• facial asymmetry;
  • assertiveness;
  • dominance;
  • cortisol;
  • testosterone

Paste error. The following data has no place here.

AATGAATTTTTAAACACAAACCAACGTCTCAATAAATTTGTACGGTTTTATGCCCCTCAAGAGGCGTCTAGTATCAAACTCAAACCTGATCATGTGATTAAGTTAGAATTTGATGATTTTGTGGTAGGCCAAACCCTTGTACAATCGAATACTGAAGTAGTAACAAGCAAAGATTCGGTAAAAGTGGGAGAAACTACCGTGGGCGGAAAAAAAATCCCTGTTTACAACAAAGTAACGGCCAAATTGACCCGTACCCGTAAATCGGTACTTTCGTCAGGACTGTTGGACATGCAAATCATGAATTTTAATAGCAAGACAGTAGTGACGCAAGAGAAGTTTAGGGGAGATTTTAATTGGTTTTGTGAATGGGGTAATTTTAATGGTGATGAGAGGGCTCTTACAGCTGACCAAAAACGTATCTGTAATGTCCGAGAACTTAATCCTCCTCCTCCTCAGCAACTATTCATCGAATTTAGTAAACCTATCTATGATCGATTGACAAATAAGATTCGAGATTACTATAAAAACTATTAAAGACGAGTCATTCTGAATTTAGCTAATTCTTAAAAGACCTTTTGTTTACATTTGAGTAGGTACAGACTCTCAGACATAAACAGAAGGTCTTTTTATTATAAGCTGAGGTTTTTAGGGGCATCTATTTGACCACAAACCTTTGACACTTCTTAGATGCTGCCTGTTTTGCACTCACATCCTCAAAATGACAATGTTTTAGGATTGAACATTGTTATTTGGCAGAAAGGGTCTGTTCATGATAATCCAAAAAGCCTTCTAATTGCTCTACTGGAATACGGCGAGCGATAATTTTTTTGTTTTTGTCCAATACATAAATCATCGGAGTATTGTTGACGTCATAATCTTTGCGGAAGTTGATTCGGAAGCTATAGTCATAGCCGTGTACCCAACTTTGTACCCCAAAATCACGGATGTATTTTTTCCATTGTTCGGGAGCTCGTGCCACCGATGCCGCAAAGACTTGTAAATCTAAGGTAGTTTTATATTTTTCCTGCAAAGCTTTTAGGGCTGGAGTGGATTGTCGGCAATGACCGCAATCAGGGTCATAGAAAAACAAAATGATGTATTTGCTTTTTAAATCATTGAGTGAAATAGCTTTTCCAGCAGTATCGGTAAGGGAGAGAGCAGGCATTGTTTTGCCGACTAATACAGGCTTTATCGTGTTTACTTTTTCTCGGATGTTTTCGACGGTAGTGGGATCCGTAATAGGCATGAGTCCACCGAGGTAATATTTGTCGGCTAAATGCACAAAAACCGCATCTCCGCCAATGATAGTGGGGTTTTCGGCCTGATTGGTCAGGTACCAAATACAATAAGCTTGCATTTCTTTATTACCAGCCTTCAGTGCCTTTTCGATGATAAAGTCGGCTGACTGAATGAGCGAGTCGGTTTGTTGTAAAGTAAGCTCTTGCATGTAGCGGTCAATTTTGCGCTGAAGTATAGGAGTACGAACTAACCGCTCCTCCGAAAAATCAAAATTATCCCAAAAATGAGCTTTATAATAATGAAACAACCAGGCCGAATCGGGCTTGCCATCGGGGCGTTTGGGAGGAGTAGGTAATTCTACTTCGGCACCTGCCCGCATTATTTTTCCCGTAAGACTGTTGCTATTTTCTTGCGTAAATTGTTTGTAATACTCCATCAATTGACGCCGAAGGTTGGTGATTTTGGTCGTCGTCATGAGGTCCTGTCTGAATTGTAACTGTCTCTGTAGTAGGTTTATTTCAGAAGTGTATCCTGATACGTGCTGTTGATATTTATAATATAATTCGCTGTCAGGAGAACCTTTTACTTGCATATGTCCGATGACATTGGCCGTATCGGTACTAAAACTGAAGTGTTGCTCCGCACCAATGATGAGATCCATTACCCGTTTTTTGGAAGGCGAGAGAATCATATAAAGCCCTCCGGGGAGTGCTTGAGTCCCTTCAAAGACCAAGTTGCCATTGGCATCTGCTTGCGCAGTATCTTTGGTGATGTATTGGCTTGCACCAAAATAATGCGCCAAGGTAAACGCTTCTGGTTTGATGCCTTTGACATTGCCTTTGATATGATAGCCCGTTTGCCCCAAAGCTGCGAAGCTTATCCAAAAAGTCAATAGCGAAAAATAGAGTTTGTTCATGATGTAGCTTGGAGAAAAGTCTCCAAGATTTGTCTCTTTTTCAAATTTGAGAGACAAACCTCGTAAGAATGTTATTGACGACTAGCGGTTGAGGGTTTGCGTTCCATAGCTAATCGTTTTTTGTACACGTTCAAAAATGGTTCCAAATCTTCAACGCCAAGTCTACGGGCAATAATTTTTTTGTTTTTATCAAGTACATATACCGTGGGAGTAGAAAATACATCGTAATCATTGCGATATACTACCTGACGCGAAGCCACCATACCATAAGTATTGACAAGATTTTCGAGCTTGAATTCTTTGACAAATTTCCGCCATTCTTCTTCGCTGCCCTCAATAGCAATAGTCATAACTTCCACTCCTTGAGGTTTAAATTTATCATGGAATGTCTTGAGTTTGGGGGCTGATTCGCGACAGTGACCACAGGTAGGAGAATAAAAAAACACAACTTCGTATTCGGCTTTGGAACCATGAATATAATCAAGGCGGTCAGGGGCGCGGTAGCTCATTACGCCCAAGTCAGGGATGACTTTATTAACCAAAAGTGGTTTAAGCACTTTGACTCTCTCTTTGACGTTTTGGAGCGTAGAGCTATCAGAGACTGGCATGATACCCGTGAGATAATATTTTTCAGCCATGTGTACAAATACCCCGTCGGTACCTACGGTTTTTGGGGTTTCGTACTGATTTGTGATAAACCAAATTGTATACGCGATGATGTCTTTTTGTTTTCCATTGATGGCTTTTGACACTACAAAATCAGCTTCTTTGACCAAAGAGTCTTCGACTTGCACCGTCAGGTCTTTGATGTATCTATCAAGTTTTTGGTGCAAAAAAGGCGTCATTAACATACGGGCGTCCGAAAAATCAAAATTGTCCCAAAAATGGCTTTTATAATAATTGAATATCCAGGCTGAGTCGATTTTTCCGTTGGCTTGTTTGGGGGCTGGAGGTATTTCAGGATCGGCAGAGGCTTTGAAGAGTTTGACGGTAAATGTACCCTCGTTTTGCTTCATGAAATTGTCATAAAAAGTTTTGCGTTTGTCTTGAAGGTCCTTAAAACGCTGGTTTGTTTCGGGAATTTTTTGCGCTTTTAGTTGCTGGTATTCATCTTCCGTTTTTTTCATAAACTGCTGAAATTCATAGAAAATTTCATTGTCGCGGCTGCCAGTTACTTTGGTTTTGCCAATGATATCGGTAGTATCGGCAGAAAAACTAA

There is evidence that the cognitive skills that enable an individual to evaluate their own physical characteristics and those of others are an important strategy for recognizing a potential rival in intrasexual competition in humans. It has been shown that these strategies are facilitated by steroid hormones such as testosterone (T) and cortisol (C). This study examines whether men recognize as attractive some facial characteristics of other men that the literature reports as attractive to women when observing the faces of other men, under the hypothesis that the presence of these features indicates a potential rival. The characteristics evaluated were facial fluctuating asymmetry (FA), dominance (D), and assertiveness (A). In addition, we investigated whether the recognition of these facial characteristics depended upon the characteristics of the evaluator, that is, of the man's own FA, D, and A, or on the concentration of T and C in saliva. We found that evaluators with greater FA (asymmetric faces) and lower concentrations of C rated the faces of more symmetrical men as more attractive to women and as the most likely to represent potential rivals. Men with asymmetric faces exhibited higher levels of T than low FA males, although the difference was not significant. Conversely, men with low levels of FA (symmetric) identified the faces of more assertive men as the most attractive to women and the most likely to represent potential rivals. We concluded that men with high FA levels are more prone to recognize a potential rival in others according to female preferences, and this identification enables them to reduce the cost of competition.